From it’s very beginning following the generous gift of land from the Hedgecocks, this land has slowly been developed into a well-respected camping and retreat center. Although in centuries past it had been the site of a pottery business, hotel and possibly other buildings, it was essentially timberland when its development began.
Shortly after the Hedgecocks donated the land in 1961, the Methodists went to work developing it into a camping and retreat center. During the next couple of years they built the caretaker’s house, a ball field, a picnic shelter, a large sewer system, a water system with a large tank on the mountain and other facilities.
Water and Evelyn Farlow moved into the house in 1963 and took care of the property as it developed over the next 10 years. In 1968 their sons Lee and Geoffrey discovered pieces of broken pottery near the care-taker house. It turned out to be one the country’s oldest pottery making sites. They brought the site to the attention of potters Dorothy and Walter Auman who realized the importance of this find and helped them investigate it.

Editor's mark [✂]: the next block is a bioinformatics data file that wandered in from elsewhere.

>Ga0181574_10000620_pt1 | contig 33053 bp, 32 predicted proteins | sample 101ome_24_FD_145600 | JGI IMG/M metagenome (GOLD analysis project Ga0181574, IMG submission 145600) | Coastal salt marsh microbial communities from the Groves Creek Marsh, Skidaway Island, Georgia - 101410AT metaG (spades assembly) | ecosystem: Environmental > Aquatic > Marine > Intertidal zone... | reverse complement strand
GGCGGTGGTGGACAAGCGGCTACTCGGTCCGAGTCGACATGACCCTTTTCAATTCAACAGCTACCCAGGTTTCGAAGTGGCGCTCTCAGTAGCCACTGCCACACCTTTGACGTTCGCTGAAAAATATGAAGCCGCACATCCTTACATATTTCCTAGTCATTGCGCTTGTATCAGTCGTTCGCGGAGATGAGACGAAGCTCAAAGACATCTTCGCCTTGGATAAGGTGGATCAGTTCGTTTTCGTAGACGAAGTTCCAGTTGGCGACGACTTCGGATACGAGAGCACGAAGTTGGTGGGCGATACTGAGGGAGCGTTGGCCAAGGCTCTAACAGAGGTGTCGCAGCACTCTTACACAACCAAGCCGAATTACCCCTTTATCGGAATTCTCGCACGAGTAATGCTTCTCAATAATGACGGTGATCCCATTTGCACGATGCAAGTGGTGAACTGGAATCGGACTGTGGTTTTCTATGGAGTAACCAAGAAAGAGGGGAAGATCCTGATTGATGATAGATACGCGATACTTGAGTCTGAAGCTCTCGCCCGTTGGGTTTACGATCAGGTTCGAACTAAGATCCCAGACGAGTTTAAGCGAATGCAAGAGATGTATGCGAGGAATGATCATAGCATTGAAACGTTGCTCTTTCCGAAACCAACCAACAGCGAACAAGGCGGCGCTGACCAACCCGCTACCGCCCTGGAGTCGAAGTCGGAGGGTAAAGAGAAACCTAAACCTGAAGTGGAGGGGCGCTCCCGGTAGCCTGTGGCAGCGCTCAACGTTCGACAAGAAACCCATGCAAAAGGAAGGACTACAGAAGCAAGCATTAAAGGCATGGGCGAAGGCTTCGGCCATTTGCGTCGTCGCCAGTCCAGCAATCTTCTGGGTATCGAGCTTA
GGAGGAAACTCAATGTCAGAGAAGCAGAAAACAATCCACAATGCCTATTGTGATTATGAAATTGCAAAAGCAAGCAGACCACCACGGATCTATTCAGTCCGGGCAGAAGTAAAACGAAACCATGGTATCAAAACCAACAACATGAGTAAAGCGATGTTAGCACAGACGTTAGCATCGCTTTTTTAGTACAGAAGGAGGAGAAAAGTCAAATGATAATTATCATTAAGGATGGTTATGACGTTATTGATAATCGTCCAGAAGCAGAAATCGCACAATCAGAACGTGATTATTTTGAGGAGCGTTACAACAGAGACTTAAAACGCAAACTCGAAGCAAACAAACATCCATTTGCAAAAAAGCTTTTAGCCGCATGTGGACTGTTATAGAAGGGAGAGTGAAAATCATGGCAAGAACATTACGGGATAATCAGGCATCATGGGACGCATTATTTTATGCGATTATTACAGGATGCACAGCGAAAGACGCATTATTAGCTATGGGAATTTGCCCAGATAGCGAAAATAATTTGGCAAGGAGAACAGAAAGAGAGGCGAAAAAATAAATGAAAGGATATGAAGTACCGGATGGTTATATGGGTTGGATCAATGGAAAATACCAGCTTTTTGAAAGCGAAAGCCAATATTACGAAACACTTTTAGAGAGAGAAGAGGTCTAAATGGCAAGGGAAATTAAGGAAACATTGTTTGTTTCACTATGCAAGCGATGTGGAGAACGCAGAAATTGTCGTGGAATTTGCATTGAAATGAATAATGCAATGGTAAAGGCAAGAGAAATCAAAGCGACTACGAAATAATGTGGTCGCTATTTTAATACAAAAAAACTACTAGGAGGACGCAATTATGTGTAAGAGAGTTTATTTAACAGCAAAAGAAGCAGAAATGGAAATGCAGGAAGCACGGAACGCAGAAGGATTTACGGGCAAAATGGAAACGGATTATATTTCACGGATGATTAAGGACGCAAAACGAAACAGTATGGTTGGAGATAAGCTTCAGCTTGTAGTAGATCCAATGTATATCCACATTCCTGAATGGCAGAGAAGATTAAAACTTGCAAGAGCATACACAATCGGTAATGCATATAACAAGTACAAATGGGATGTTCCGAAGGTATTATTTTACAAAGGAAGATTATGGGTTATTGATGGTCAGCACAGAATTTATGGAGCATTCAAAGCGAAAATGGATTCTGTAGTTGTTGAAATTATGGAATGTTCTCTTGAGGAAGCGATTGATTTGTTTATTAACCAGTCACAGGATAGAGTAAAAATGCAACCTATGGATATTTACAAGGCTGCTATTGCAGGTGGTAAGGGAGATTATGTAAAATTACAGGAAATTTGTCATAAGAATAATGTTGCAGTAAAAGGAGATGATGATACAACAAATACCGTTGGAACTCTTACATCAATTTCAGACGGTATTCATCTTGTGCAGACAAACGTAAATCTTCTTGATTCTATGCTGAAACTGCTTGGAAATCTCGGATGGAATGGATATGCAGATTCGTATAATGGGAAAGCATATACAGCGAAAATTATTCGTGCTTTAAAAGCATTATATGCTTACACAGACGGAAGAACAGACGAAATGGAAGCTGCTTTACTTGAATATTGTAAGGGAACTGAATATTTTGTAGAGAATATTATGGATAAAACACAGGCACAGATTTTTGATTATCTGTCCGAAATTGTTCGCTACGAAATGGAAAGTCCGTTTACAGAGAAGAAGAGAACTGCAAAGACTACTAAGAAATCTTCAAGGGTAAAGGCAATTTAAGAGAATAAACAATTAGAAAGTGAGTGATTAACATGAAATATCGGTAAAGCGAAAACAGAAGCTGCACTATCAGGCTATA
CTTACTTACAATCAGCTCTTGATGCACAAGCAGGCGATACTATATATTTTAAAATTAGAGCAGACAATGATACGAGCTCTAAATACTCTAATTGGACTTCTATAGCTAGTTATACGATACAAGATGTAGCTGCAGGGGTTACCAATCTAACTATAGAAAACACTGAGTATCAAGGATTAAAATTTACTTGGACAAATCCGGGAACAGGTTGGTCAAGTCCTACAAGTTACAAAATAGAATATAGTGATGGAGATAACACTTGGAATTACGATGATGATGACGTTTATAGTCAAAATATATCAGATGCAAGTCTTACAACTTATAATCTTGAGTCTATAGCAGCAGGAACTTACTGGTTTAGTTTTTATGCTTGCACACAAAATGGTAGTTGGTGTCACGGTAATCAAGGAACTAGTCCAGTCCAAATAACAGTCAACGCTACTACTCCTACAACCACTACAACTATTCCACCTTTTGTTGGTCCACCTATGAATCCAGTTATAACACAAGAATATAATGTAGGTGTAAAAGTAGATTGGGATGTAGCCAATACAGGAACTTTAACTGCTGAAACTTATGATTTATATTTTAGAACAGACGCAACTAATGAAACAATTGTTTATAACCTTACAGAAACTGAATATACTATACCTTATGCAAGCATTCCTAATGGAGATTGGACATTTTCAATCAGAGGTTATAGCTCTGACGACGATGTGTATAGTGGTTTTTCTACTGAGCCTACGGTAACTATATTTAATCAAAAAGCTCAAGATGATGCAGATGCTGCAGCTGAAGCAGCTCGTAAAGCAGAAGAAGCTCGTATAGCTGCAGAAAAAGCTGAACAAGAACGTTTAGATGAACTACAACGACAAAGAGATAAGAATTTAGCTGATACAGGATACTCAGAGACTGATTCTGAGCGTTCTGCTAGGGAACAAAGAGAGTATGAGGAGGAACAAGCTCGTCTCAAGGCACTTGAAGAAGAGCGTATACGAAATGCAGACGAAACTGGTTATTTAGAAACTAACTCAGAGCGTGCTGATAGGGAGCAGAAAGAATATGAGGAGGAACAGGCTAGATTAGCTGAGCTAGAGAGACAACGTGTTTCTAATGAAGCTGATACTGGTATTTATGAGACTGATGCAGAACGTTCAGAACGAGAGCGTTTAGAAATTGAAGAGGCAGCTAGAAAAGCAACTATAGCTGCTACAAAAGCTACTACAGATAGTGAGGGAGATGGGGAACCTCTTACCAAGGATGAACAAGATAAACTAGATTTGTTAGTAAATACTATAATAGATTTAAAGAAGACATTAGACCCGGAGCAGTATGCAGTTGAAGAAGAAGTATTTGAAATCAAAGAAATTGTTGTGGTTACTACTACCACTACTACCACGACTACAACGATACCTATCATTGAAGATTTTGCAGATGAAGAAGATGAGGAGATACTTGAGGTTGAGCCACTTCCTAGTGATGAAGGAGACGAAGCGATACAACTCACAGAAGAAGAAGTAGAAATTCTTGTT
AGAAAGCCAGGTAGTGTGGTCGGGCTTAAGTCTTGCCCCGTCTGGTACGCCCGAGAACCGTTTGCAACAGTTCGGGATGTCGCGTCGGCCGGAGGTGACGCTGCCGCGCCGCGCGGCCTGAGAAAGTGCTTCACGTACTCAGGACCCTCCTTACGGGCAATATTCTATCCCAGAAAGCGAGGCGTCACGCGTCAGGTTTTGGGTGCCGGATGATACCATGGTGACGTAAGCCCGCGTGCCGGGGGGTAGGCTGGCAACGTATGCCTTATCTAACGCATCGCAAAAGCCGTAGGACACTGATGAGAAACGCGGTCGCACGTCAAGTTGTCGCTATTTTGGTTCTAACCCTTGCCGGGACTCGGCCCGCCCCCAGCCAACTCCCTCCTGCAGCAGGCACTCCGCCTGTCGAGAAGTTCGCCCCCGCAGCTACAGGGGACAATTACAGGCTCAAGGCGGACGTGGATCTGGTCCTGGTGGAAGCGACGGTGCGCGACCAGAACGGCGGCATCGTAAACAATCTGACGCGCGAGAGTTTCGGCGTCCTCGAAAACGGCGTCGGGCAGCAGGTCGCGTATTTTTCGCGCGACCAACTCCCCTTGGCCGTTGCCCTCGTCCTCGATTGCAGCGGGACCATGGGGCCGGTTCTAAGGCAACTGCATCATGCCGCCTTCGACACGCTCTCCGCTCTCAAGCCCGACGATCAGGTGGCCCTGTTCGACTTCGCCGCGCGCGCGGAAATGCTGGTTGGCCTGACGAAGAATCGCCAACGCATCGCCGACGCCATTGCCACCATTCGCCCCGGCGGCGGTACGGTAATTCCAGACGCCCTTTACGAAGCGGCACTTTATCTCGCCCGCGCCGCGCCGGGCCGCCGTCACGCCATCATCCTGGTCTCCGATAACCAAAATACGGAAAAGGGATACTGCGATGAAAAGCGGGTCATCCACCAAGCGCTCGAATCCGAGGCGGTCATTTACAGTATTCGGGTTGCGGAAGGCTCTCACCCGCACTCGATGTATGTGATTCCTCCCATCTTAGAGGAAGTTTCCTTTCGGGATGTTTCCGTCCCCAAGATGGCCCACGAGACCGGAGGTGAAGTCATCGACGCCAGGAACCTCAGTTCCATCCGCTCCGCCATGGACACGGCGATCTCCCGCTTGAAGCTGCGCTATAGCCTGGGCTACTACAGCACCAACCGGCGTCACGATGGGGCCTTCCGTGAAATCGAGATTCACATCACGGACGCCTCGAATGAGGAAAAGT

This pottery site is located on what was the Ridge Road connecting the Great Trading Path to the Road to Cape Fear. It is believed this pottery was operated from around 1775 until about 1800. One operator of the business may have been Philip Jacob Meyer (1771-1801).
The North Carolina Historical Potters Exploration, Inc. was formed to research the site. In 1971 Archaeologist J. H. Kelly from Stoke-On-Trent Museum and Art Gallery in Staffordshire, England, sank three test trenches in the Mount Shepherd pottery site. He recommended that a further, more thorough dig be undertaken.
In 1974 Alain Outlaw was hired from the Virginia Historic Landmark Commission to conduct another archeological dig. He dug two major areas of the site that summer.
The next year a grant from the Bicentennial Commission made it possible to re-hire Outlaw to conduct an on-site field school with students of Dr. David McLean of St. Andrews Presbyterian College.